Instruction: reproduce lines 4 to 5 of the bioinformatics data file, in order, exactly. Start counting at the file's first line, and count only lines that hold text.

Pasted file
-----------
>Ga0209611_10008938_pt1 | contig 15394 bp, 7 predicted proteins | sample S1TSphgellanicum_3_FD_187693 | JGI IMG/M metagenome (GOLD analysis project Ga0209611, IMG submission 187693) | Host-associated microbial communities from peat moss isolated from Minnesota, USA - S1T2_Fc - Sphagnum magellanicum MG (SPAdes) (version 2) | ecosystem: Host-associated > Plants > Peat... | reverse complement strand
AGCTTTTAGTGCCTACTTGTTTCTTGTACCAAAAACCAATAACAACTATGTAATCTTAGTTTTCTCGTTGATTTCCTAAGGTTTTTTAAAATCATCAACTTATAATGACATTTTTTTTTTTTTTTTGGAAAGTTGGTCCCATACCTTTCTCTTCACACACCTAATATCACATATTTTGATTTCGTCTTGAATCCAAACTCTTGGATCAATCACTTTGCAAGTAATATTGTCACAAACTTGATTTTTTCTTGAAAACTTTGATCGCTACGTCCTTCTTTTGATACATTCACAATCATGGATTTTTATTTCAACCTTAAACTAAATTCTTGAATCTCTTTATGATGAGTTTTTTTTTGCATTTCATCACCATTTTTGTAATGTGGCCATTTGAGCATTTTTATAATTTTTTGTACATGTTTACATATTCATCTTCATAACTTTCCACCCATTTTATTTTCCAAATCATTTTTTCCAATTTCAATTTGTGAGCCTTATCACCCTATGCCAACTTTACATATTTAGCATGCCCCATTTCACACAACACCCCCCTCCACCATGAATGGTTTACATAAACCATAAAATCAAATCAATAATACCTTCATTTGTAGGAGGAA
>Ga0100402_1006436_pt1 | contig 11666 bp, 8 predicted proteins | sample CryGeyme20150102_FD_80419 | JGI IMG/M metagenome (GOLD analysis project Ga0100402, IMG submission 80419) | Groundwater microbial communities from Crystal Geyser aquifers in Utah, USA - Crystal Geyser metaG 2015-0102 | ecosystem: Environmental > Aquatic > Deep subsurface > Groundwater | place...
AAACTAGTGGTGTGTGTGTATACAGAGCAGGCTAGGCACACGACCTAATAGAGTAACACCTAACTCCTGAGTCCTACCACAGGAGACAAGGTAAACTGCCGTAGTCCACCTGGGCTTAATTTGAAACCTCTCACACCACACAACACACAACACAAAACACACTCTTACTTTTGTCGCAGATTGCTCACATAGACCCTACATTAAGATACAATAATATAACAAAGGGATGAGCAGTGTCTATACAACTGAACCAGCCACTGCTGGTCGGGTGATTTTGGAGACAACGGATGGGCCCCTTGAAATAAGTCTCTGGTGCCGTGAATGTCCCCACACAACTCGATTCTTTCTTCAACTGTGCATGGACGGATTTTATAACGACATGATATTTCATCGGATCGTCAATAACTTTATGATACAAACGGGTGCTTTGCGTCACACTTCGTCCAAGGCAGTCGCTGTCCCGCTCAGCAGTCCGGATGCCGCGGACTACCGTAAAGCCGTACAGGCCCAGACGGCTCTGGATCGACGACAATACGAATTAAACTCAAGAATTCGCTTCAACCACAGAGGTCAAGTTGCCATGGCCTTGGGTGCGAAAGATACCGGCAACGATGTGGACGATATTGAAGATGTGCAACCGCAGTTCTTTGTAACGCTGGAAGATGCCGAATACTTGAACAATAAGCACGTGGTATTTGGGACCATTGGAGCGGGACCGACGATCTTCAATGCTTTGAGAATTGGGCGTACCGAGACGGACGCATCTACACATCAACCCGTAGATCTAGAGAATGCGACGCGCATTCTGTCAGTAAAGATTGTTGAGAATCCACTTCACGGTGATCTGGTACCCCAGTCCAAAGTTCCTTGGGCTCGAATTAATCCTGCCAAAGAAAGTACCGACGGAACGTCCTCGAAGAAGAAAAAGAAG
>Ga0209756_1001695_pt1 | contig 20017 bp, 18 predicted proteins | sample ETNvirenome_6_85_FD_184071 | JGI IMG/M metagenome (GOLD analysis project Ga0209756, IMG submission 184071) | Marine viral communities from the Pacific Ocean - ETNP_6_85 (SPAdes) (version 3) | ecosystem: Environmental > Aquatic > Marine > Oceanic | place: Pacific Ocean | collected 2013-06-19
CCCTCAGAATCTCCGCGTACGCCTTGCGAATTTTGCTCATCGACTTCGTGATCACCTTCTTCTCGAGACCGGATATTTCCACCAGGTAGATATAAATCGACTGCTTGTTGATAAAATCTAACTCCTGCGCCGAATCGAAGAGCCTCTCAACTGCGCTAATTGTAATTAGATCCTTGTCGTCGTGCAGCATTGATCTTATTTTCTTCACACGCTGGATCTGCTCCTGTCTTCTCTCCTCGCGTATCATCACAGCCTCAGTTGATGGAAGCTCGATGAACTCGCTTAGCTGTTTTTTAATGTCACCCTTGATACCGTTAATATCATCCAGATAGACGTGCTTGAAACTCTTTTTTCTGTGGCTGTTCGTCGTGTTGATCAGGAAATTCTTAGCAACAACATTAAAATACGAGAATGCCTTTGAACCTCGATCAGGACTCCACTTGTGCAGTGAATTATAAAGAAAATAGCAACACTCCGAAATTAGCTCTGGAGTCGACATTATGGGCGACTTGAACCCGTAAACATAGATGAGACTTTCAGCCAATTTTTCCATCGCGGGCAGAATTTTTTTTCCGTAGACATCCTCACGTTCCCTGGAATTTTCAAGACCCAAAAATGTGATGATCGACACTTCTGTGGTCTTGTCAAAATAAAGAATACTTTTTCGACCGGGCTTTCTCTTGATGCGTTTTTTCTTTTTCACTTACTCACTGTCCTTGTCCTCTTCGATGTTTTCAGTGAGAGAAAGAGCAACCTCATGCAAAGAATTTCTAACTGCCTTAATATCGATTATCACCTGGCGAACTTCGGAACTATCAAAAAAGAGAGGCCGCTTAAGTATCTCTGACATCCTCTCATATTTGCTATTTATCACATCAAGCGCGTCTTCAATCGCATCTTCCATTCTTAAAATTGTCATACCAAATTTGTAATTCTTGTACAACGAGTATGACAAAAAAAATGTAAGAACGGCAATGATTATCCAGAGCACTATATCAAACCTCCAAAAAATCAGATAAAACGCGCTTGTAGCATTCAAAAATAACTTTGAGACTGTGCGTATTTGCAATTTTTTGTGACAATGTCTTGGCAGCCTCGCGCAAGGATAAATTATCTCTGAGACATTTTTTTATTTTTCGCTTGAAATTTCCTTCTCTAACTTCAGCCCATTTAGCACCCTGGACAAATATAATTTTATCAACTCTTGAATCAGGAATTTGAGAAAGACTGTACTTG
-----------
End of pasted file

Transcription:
AAACTAGTGGTGTGTGTGTATACAGAGCAGGCTAGGCACACGACCTAATAGAGTAACACCTAACTCCTGAGTCCTACCACAGGAGACAAGGTAAACTGCCGTAGTCCACCTGGGCTTAATTTGAAACCTCTCACACCACACAACACACAACACAAAACACACTCTTACTTTTGTCGCAGATTGCTCACATAGACCCTACATTAAGATACAATAATATAACAAAGGGATGAGCAGTGTCTATACAACTGAACCAGCCACTGCTGGTCGGGTGATTTTGGAGACAACGGATGGGCCCCTTGAAATAAGTCTCTGGTGCCGTGAATGTCCCCACACAACTCGATTCTTTCTTCAACTGTGCATGGACGGATTTTATAACGACATGATATTTCATCGGATCGTCAATAACTTTATGATACAAACGGGTGCTTTGCGTCACACTTCGTCCAAGGCAGTCGCTGTCCCGCTCAGCAGTCCGGATGCCGCGGACTACCGTAAAGCCGTACAGGCCCAGACGGCTCTGGATCGACGACAATACGAATTAAACTCAAGAATTCGCTTCAACCACAGAGGTCAAGTTGCCATGGCCTTGGGTGCGAAAGATACCGGCAACGATGTGGACGATATTGAAGATGTGCAACCGCAGTTCTTTGTAACGCTGGAAGATGCCGAATACTTGAACAATAAGCACGTGGTATTTGGGACCATTGGAGCGGGACCGACGATCTTCAATGCTTTGAGAATTGGGCGTACCGAGACGGACGCATCTACACATCAACCCGTAGATCTAGAGAATGCGACGCGCATTCTGTCAGTAAAGATTGTTGAGAATCCACTTCACGGTGATCTGGTACCCCAGTCCAAAGTTCCTTGGGCTCGAATTAATCCTGCCAAAGAAAGTACCGACGGAACGTCCTCGAAGAAGAAAAAGAAG
>Ga0209756_1001695_pt1 | contig 20017 bp, 18 predicted proteins | sample ETNvirenome_6_85_FD_184071 | JGI IMG/M metagenome (GOLD analysis project Ga0209756, IMG submission 184071) | Marine viral communities from the Pacific Ocean - ETNP_6_85 (SPAdes) (version 3) | ecosystem: Environmental > Aquatic > Marine > Oceanic | place: Pacific Ocean | collected 2013-06-19